Foreign Policy Flashback: Obama Calls Out Romney for Referring to Russia as America's Greatest Enemy
The third and final presidential debate between President Obama and Gov. Mitt Romney is set for Monday, and the topic is foreign policy.
Fox News Insider is taking a look at some of the contentious issues that have come up between the candidates.
In his address to the Democratic National Convention, President Obama called out Romney for his belief that Russia is "our number-one enemy."
"My opponent and his running mate are new to foreign policy," said Obama.
"But from all that we've seen and heard, they want to take us back to an era of blustering and blundering that cost America so dearly. After all, you don't call Russia our number one enemy - not al Qaeda, Russia - unless you're still stuck in a Cold War mind warp."
The criticism stemmed from statements made by Romney in March in an interview with CNN. Romney called Russia the United States' top "geopolitical foe."
Wolf Blitzer: Well, when you say even more frightening, what's he planning on doing, in your opinion?
Romney: Well, my guess is it has to do either with - with nuclear arms discussions or it has to do with missile defense sites. What he did both on nuclear weaponry already in the - in the new START treaty, as well as his decision to withdraw missile defense sites from - from Poland and then reduce our missile defense sites in Alaska from the original plan, I mean these are very unfortunate developments. And if he's planning on doing more and suggests to Russia that - that he has things he's willing to do with them, he's not willing to tell the American people - this is to Russia, this is, without question, our number one geopolitical foe. They - they fight every cause for the world's worst actors. The I - the idea that he has some more flexibility in mind for Russia is very, very troubling, indeed.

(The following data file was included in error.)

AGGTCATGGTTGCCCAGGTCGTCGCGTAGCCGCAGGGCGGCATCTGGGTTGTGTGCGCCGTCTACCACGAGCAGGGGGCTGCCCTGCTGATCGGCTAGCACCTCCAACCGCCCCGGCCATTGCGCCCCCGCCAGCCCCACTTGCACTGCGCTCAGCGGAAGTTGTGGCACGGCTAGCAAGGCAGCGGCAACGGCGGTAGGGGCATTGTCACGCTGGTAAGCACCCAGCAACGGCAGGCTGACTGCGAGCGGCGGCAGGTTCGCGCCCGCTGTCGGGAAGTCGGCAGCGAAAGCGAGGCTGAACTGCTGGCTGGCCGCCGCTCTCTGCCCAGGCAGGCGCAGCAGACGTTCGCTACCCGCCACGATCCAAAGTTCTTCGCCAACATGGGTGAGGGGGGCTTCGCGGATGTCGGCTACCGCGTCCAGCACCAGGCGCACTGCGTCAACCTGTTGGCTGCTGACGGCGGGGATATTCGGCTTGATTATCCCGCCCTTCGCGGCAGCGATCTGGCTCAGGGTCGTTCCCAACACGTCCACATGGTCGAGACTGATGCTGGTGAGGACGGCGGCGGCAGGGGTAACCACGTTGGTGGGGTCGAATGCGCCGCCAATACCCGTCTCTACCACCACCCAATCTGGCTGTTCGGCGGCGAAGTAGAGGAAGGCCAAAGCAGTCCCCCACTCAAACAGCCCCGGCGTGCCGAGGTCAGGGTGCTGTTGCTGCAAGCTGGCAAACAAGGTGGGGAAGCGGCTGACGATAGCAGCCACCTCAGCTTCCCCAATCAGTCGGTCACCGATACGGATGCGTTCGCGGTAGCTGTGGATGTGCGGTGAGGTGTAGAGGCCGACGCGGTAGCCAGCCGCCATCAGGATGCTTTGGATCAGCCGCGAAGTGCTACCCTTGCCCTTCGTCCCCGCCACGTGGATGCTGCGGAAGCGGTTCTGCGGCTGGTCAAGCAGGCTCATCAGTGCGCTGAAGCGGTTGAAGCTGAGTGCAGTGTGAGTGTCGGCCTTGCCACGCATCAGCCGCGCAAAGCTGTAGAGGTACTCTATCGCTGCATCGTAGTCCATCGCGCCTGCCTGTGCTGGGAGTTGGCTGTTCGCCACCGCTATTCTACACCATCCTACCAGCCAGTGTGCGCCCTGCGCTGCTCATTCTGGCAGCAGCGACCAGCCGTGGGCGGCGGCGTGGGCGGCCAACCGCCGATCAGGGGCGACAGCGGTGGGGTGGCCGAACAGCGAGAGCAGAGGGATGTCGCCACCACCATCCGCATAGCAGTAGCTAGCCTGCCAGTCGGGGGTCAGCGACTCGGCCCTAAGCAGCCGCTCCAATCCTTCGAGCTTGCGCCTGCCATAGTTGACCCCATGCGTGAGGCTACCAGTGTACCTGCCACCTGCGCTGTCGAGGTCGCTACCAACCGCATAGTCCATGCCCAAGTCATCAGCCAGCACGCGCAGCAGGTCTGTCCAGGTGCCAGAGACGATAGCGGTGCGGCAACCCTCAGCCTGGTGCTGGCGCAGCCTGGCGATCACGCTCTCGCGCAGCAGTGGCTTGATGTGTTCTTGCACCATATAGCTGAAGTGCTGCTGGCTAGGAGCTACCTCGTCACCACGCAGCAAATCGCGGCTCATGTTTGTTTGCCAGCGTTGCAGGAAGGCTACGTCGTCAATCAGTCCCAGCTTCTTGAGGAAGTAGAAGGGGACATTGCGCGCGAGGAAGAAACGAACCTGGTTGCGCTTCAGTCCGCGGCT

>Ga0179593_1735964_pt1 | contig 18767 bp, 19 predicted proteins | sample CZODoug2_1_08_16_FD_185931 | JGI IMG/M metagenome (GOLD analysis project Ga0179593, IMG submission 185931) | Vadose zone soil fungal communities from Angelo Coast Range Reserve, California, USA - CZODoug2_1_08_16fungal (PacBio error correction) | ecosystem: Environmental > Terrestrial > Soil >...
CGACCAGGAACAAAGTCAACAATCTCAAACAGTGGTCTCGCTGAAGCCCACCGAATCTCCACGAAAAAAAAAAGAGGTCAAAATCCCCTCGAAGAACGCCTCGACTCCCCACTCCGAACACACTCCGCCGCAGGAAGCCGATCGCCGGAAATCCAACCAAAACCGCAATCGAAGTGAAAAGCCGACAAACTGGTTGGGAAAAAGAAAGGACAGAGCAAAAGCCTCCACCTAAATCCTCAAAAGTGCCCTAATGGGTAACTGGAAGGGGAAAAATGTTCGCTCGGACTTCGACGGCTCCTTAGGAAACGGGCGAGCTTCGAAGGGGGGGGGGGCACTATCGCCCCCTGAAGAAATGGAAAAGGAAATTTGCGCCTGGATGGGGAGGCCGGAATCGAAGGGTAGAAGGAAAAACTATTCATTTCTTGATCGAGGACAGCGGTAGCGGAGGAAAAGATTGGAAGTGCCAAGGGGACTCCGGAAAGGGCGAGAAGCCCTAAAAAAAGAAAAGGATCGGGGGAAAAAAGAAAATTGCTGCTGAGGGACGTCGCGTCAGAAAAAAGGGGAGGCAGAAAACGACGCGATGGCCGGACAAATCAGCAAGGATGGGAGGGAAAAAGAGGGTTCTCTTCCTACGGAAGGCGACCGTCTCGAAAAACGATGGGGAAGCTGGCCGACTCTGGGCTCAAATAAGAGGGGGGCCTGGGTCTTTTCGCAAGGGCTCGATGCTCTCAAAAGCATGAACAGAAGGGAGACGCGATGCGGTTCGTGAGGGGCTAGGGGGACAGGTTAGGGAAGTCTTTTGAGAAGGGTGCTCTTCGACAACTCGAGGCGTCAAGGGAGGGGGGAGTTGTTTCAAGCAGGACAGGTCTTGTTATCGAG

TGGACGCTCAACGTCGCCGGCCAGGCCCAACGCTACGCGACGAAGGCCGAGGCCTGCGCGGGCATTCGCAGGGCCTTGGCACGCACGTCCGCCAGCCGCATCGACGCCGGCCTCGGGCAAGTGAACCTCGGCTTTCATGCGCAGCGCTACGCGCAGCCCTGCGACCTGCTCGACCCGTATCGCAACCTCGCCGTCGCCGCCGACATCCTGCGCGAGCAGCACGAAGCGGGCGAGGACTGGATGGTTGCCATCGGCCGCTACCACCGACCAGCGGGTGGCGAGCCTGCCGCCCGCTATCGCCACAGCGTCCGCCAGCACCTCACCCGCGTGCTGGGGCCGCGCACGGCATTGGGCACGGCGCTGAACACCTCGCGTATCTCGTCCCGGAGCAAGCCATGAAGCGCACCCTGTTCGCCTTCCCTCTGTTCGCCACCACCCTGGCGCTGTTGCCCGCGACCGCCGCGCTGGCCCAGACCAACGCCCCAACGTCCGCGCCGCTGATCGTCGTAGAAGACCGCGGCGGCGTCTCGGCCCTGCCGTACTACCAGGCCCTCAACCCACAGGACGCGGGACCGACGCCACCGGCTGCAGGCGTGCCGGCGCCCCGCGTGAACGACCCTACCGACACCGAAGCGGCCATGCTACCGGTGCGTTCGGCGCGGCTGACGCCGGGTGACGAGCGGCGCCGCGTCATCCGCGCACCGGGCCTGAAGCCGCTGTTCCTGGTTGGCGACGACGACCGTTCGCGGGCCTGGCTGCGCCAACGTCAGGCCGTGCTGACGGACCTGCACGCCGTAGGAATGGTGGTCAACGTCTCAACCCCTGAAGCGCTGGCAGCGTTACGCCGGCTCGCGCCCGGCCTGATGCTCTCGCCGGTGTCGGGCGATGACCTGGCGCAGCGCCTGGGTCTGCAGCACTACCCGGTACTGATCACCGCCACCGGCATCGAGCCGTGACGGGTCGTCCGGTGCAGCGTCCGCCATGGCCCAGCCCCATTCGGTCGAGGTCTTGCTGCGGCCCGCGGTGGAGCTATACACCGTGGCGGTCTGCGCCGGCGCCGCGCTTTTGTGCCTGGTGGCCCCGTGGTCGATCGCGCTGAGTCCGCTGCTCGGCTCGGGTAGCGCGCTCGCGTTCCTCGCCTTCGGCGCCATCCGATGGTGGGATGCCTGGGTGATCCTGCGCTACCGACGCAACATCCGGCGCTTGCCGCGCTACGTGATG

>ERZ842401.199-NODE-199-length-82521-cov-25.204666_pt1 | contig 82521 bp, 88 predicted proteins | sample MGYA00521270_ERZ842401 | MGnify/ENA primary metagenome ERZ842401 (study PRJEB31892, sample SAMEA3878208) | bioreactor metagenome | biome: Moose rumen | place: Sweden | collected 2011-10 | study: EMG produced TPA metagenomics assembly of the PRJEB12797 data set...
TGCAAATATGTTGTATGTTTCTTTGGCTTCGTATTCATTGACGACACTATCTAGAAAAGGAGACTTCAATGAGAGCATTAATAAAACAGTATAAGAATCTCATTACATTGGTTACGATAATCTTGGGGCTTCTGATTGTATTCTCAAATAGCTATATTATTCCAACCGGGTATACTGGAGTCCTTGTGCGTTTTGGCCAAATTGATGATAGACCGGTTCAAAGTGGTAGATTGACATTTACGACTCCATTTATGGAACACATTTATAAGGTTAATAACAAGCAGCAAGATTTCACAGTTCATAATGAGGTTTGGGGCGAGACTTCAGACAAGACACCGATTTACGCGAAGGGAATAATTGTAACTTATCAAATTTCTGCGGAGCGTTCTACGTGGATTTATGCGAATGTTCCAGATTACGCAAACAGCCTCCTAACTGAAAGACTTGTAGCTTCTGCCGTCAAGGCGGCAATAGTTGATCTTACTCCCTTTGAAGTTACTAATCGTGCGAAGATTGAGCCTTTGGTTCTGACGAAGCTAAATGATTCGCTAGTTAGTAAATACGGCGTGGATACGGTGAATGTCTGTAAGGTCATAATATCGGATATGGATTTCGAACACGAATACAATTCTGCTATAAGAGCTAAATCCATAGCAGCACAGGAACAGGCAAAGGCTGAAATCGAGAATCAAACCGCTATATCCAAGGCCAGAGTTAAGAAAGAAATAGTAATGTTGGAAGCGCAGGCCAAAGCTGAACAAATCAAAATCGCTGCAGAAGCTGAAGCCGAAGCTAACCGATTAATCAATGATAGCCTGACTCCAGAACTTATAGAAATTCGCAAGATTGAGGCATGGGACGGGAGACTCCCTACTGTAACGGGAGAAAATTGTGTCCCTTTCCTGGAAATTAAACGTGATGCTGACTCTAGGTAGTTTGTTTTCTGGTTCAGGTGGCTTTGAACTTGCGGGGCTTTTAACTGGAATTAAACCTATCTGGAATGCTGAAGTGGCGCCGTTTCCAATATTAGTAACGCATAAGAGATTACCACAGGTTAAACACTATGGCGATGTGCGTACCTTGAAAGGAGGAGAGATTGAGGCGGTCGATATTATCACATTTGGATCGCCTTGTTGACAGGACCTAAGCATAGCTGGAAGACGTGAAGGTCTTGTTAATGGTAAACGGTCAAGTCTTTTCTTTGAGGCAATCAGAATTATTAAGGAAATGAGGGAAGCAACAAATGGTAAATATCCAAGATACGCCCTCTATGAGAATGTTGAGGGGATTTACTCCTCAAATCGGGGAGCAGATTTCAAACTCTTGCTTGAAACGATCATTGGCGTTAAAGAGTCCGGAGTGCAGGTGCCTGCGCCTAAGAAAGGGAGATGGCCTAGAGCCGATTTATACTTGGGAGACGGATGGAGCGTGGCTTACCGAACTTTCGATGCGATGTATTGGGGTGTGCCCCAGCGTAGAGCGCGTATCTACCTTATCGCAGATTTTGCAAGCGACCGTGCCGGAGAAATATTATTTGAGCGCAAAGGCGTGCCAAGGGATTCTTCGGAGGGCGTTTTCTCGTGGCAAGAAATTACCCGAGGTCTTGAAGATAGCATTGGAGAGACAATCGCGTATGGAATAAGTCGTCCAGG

Blitzer: But you think Russia is a bigger foe right now than, let's say, Iran or China or North Korea? Is that - is that what you're suggesting, Governor?
Romney: Well, I'm saying in terms of a geopolitical opponent, the nation that lines up with the world's worst actors. Of course, the greatest threat that the world faces is a nuclear Iran. A nuclear North Korea is already troubling enough.
But when these - these terrible actors pursue their course in the world and we go to the United Nations looking for ways to stop them, when - when Assad, for instance, is murdering his own people, we go - we go to the United Nations, and who is it that always stands up for the world's worst actors?
It is always Russia, typically with China alongside.
And - and so in terms of a geopolitical foe, a nation that's on the Security Council, that has the heft of the Security Council and is, of course, a - a massive nuclear power, Russia is the - the geopolitical foe and - and the - and they're - the idea that our president is - is planning on doing something with them that he's not willing to tell the American people before the election is something I find very, very alarming.
The interview came shortly after Obama was caught on an open mic assuring Russian President Dmitry Medvedev that he would have "more flexibility" to negotiate after the November election. He asked Medvedev to give him "space" until that time, particularly on the issue of missile defense.
In the CNN interview, Romney said the statement by Obama was "very troubling and alarming."